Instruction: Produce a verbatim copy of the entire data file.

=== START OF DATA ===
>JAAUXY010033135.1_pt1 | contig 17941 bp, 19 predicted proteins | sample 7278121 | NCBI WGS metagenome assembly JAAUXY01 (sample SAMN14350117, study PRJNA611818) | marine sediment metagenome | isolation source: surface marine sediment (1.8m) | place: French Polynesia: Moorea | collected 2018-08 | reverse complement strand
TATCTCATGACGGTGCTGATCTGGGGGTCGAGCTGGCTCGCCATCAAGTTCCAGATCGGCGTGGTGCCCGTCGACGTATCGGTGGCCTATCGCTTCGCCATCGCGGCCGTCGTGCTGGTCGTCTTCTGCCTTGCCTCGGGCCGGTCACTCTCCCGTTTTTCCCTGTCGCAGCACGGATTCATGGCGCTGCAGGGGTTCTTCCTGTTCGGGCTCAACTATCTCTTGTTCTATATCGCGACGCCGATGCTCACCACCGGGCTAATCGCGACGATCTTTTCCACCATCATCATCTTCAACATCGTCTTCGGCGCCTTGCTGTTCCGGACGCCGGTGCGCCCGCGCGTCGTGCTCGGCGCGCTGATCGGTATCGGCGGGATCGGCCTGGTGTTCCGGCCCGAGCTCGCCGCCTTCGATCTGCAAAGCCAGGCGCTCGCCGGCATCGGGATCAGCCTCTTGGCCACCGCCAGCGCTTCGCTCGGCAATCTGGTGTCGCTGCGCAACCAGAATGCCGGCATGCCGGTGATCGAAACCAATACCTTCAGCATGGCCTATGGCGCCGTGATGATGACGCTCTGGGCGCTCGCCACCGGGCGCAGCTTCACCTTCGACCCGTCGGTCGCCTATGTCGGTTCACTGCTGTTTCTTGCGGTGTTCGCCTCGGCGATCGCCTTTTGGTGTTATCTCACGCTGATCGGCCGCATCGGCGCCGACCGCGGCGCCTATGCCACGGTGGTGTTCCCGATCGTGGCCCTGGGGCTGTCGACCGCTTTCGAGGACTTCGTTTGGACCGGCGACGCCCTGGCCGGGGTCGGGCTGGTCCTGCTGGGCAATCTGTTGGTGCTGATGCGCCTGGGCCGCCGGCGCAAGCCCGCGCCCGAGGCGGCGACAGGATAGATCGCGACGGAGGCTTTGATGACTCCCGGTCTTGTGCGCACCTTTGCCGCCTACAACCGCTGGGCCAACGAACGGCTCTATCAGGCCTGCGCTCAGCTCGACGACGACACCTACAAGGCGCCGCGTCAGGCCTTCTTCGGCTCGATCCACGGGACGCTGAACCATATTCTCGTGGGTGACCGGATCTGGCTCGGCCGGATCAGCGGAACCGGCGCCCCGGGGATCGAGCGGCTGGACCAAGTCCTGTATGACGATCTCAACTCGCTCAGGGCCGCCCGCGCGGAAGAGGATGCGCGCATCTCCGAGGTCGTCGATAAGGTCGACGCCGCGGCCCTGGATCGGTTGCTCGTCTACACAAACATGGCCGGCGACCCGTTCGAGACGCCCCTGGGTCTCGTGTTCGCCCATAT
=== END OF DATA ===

>JAAUXY010033135.1_pt1 | contig 17941 bp, 19 predicted proteins | sample 7278121 | NCBI WGS metagenome assembly JAAUXY01 (sample SAMN14350117, study PRJNA611818) | marine sediment metagenome | isolation source: surface marine sediment (1.8m) | place: French Polynesia: Moorea | collected 2018-08 | reverse complement strand
TATCTCATGACGGTGCTGATCTGGGGGTCGAGCTGGCTCGCCATCAAGTTCCAGATCGGCGTGGTGCCCGTCGACGTATCGGTGGCCTATCGCTTCGCCATCGCGGCCGTCGTGCTGGTCGTCTTCTGCCTTGCCTCGGGCCGGTCACTCTCCCGTTTTTCCCTGTCGCAGCACGGATTCATGGCGCTGCAGGGGTTCTTCCTGTTCGGGCTCAACTATCTCTTGTTCTATATCGCGACGCCGATGCTCACCACCGGGCTAATCGCGACGATCTTTTCCACCATCATCATCTTCAACATCGTCTTCGGCGCCTTGCTGTTCCGGACGCCGGTGCGCCCGCGCGTCGTGCTCGGCGCGCTGATCGGTATCGGCGGGATCGGCCTGGTGTTCCGGCCCGAGCTCGCCGCCTTCGATCTGCAAAGCCAGGCGCTCGCCGGCATCGGGATCAGCCTCTTGGCCACCGCCAGCGCTTCGCTCGGCAATCTGGTGTCGCTGCGCAACCAGAATGCCGGCATGCCGGTGATCGAAACCAATACCTTCAGCATGGCCTATGGCGCCGTGATGATGACGCTCTGGGCGCTCGCCACCGGGCGCAGCTTCACCTTCGACCCGTCGGTCGCCTATGTCGGTTCACTGCTGTTTCTTGCGGTGTTCGCCTCGGCGATCGCCTTTTGGTGTTATCTCACGCTGATCGGCCGCATCGGCGCCGACCGCGGCGCCTATGCCACGGTGGTGTTCCCGATCGTGGCCCTGGGGCTGTCGACCGCTTTCGAGGACTTCGTTTGGACCGGCGACGCCCTGGCCGGGGTCGGGCTGGTCCTGCTGGGCAATCTGTTGGTGCTGATGCGCCTGGGCCGCCGGCGCAAGCCCGCGCCCGAGGCGGCGACAGGATAGATCGCGACGGAGGCTTTGATGACTCCCGGTCTTGTGCGCACCTTTGCCGCCTACAACCGCTGGGCCAACGAACGGCTCTATCAGGCCTGCGCTCAGCTCGACGACGACACCTACAAGGCGCCGCGTCAGGCCTTCTTCGGCTCGATCCACGGGACGCTGAACCATATTCTCGTGGGTGACCGGATCTGGCTCGGCCGGATCAGCGGAACCGGCGCCCCGGGGATCGAGCGGCTGGACCAAGTCCTGTATGACGATCTCAACTCGCTCAGGGCCGCCCGCGCGGAAGAGGATGCGCGCATCTCCGAGGTCGTCGATAAGGTCGACGCCGCGGCCCTGGATCGGTTGCTCGTCTACACAAACATGGCCGGCGACCCGTTCGAGACGCCCCTGGGTCTCGTGTTCGCCCATAT